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What exactly have you plotted here?

 

And no, where the line crosses the y-axis tells you the absorbance of your mixture when there is none of your solute present.

 

What I expected to happen, was that you have an unknown concentration of x which you wished to know the concetration of. So you would have made up some samples of known concentrations of x and then measured the absorbance (which should be your blue points). They should then give you a nice straight line as the absorbance will be depending on the concentration of x.

 

So now that you have your graph and straight line, you need to measure the absorbance of the unknown concentration of x. Once you have that, you will then be able to use you straight line to correlate the absorbance on the y-axis) to a concentration (on the x-axis).

 

Does that help?

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If you don't know what he has plotted then you can't really comment on it.

The plot is the traditional plot for the standard additions method. It's a plot of instrumental response vs. added concentration.

The measured concentration is, as the OP says, the value of the concentration axis where the plotted line crosses it.

 

"What I expected to happen, was that you have an unknown concentration of x which you wished to know the concetration of. So you would have made up some samples of known concentrations of x and then measured the absorbance "

Why?

He already said he's doing this by standard additions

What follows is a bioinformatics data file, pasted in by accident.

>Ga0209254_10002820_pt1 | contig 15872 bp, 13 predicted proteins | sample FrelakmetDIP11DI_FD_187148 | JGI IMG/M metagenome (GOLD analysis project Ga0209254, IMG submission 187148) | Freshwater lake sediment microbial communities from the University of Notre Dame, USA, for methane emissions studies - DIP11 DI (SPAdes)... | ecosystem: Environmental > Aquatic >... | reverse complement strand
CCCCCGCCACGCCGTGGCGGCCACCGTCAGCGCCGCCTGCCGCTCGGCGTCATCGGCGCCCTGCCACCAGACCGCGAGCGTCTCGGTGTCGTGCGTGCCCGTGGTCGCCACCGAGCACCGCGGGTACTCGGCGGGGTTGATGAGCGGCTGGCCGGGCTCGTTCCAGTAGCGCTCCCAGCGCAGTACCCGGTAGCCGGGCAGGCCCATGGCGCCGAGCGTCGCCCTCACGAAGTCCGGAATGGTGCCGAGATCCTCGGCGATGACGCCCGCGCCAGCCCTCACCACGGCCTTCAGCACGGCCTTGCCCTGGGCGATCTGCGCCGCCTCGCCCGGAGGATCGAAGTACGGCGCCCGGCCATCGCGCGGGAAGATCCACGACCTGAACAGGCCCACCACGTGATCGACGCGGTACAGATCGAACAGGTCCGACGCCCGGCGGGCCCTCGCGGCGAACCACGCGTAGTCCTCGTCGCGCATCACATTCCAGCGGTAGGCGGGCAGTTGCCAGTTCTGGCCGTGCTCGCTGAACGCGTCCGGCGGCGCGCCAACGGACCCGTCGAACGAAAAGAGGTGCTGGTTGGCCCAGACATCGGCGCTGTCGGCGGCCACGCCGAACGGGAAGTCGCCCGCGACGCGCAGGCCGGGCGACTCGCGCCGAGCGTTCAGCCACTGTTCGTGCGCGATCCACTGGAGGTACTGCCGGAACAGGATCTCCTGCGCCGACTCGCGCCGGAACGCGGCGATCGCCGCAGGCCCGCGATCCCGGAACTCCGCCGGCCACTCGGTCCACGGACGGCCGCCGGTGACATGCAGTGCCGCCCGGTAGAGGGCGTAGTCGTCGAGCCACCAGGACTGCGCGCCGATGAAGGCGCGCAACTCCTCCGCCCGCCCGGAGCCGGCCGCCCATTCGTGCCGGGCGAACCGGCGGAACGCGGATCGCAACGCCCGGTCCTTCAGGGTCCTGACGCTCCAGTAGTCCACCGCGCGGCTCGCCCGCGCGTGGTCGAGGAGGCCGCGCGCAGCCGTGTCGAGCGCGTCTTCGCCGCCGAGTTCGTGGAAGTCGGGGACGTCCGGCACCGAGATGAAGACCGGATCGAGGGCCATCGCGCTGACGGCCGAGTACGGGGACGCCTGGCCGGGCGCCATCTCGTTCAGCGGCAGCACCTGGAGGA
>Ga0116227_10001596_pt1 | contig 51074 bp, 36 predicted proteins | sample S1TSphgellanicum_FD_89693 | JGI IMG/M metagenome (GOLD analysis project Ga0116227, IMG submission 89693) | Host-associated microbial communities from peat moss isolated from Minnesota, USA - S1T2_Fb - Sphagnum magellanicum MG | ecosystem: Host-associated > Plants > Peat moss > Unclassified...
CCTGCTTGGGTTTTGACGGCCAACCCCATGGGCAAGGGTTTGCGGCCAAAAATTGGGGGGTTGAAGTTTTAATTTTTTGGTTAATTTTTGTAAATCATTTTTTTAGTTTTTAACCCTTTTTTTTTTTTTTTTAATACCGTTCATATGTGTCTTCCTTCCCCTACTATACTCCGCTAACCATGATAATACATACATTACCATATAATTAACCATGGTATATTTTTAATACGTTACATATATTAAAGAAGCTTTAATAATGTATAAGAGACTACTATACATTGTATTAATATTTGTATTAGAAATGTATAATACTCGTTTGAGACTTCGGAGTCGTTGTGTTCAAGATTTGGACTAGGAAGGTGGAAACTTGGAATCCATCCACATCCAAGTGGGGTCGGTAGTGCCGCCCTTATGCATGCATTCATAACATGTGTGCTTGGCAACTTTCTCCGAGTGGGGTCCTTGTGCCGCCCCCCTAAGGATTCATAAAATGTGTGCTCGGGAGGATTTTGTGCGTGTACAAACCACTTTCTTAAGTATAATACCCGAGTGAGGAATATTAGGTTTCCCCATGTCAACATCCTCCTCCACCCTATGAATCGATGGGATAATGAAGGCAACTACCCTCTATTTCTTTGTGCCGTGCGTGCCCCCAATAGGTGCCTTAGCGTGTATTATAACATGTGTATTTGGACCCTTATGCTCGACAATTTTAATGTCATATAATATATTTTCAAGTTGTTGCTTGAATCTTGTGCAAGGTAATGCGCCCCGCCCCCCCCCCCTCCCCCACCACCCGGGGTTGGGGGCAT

"Does that help? "

Probably not.

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If you don't know what he has plotted then you can't really comment on it.

The plot is the traditional plot for the standard additions method. It's a plot of instrumental response vs. added concentration.

The measured concentration is, as the OP says, the value of the concentration axis where the plotted line crosses it.

 

"What I expected to happen, was that you have an unknown concentration of x which you wished to know the concetration of. So you would have made up some samples of known concentrations of x and then measured the absorbance "

Why?

He already said he's doing this by standard additions

 

"Does that help? "

Probably not.

 

So I was right? Essentially what the methods consist of is making up standards of increasing concentration and then adding a definite amount of the sample of unknown concentration then plot the original concentration vs the instrument response and extrapolate the graph to get the unknown concentration? If thats right it an awful lot simpler than I thought.

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Yes, you were pretty much right as far as I can see. Did the site from the RSC help?

 

It did indeed, I've been trying to join there and there must be a way for Irishmen to do so since there is a branch here but I cant seem to find it